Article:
I decided that taking a difficult monster, figuring out its core theme, and making that work at CR 5 would be more "Superstar"-esque. Plus, it was a chance to really fire up the creativity, and being creative is one of my favorite things about RPG design.
The essence of the Astrumal, and abilities
When I read the Astrumal entry, the theme of "ravenous living meteor with magnetism powers" made the biggest impression, so I first tackled the magnetism angle. Magnetic powers have a whole host of fiddly rules issues and have a very "sci-fi" feel to them (as Clark noted) so I tried to find a way to give the Astrumal the feel of magnetism without turning it into an actual magnetic monster. One other issue with "real" magnetism is the issue of what happens if the Astrumal faced a party of druids, monks, and barbarians with hide armor and stone weapons - it had to be able to still put up a fight! (That being said, I did do one "real" magnetism draft where the Astrumal would use magnetism to pull arrows out of an archer's quiver, then fling them everywhere, but sadly the power was way too fiddly).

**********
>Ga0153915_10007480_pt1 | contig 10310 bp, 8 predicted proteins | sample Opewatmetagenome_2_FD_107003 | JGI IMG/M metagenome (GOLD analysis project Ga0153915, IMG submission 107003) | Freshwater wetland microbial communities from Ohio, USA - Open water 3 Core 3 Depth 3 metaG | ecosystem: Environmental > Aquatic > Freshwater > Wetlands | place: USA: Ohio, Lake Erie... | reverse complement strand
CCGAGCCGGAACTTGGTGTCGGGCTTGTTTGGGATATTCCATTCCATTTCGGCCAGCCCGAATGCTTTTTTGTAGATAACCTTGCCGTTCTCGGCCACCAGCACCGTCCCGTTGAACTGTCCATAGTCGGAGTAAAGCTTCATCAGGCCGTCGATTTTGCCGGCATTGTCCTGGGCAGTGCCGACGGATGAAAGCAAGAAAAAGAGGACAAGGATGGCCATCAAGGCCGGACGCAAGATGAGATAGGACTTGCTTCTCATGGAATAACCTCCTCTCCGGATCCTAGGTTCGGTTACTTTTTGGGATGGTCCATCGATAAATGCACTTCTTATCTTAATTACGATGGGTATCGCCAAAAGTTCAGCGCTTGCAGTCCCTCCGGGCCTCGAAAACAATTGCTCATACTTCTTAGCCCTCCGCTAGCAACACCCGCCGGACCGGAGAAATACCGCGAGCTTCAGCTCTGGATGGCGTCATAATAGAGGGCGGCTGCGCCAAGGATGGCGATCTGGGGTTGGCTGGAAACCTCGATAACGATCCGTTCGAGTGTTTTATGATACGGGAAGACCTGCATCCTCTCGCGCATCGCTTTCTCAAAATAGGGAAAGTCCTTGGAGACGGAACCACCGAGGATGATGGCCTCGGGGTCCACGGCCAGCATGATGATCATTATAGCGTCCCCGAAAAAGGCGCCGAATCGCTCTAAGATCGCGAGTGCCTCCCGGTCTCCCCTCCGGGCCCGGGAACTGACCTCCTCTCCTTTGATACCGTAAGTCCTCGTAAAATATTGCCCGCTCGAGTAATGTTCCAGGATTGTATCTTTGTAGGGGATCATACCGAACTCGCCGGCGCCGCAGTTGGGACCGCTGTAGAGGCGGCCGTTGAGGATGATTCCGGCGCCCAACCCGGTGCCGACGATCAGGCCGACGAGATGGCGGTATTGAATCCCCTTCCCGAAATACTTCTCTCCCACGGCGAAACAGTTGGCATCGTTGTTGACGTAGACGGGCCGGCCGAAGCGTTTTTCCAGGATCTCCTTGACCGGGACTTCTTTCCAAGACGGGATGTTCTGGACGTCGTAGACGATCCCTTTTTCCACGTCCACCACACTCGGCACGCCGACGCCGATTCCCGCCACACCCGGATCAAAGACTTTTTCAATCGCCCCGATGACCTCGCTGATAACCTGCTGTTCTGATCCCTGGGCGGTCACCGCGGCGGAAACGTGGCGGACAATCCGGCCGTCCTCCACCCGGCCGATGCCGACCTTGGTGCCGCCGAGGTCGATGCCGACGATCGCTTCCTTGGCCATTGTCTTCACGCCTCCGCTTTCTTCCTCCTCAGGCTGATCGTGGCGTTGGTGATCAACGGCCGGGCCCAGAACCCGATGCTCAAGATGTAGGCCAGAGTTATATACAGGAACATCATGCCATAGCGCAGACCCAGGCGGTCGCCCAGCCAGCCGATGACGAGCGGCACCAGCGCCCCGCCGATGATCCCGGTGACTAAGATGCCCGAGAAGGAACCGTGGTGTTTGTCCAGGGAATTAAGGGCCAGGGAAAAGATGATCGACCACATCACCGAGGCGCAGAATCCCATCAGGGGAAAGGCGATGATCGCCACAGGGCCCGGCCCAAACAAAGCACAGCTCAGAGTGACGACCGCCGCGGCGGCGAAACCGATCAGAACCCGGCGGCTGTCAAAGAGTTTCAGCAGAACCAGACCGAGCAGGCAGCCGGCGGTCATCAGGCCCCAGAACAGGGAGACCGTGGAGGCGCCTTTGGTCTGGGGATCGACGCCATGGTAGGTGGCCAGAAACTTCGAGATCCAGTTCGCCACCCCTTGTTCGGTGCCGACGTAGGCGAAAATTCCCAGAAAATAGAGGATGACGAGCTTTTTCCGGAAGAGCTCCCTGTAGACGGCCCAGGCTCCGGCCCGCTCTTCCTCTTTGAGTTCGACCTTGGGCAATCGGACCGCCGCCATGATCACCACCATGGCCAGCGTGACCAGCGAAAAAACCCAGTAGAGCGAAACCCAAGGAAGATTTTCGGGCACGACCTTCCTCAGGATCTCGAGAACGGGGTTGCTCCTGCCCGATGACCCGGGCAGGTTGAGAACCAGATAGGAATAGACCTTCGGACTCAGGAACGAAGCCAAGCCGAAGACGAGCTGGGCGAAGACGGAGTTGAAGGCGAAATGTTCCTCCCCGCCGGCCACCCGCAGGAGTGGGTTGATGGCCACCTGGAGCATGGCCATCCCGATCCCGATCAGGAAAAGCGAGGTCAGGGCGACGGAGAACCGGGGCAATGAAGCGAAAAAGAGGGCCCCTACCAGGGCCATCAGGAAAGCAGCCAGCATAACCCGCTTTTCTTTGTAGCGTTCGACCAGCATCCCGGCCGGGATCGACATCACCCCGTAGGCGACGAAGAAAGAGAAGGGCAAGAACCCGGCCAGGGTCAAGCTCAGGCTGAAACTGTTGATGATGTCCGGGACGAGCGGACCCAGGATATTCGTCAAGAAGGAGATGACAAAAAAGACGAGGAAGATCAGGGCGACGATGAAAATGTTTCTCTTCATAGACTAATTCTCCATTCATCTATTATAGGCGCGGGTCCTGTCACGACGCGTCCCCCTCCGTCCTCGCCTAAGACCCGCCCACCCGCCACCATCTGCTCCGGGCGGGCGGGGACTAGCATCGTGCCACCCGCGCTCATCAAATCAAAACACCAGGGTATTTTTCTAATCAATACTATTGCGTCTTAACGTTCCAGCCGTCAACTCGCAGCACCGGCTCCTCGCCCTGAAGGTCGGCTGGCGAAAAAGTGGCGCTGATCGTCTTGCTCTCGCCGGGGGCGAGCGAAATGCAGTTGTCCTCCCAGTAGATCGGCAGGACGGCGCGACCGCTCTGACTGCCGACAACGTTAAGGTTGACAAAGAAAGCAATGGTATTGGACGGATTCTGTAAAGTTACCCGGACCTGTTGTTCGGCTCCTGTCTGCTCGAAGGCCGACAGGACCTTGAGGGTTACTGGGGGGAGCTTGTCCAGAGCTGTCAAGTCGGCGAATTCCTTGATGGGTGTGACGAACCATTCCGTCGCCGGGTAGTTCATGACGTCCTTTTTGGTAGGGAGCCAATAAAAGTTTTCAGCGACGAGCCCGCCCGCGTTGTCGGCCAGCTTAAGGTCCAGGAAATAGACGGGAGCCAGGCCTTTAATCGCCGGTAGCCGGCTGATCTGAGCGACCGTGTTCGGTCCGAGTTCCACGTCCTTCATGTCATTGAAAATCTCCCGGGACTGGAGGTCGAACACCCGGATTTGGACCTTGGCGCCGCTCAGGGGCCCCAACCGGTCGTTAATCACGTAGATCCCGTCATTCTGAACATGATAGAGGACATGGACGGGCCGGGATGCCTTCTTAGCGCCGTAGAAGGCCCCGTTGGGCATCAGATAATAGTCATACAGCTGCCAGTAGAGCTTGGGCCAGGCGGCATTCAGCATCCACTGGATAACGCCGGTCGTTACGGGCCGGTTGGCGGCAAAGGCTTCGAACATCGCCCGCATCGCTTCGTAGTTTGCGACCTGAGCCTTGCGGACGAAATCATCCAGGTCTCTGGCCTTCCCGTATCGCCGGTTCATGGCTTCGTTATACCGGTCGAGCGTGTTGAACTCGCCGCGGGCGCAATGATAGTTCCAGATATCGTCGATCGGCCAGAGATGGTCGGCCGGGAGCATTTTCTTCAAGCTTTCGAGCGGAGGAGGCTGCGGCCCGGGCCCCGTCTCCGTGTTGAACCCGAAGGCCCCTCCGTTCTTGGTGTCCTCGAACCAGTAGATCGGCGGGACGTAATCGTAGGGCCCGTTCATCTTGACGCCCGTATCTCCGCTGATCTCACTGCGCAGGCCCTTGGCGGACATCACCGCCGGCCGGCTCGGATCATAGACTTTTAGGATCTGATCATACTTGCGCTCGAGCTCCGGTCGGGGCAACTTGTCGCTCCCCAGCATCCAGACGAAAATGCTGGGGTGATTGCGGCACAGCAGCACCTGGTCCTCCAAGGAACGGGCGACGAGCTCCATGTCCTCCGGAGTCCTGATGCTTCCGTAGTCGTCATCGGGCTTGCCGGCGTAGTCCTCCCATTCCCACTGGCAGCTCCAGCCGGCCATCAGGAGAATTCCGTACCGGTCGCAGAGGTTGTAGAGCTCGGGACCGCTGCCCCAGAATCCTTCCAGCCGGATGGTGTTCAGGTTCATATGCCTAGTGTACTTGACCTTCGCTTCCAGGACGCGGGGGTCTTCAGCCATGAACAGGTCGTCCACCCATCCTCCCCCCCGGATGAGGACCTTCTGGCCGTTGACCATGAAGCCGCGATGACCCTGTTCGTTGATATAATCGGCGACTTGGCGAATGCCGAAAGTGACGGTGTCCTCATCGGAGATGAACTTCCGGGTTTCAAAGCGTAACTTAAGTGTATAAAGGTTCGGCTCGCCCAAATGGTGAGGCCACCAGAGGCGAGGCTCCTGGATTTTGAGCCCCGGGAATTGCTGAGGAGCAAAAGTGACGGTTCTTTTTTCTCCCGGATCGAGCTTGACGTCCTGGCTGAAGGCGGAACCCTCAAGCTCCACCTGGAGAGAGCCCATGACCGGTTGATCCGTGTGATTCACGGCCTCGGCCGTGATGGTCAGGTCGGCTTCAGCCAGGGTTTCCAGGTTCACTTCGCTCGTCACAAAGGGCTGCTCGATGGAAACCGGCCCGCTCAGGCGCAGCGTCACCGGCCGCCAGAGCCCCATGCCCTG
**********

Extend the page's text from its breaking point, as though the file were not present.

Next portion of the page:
I don't like monsters with an endless list of abilities, so I tried to distill "magnetism" to a few flavorful abilities. I went through a lot of drafts at this stage. I liked the idea of the Astrumal embedding a piece of "metal from spaaaaace" into a target, who would then be vulnerable to being pushed and pulled around. Originally, the astrumal fired off pieces of its armor plating at targets, losing AC until it pulled them back in. This turned out to be very problematic - what if the fighter stuffs a plate into a bag of holding? what if the barbarian throws a plate into lava? etc. - so I reconcepted the plates into tiny shards of metal. Now the Astrumal could have thousands of them, so keeping track of "ammo" wouldn't be that relevant. I briefly considered having the "lodeshards" also count as the cursed item known as loadstones, but I thought that was doing too much.
Void body became a catch-all ability that contained both an entropic shield ability and made sure the Astrumal couldn't fly too high, to stop it from flying high in the air, pulling a PC towards it, then dropping them. There was also a nod to suffocation and starvation rules - the Astrumal still feels hunger, but it can float forever in space without starvation, thirst, or lack of oxygen killing it.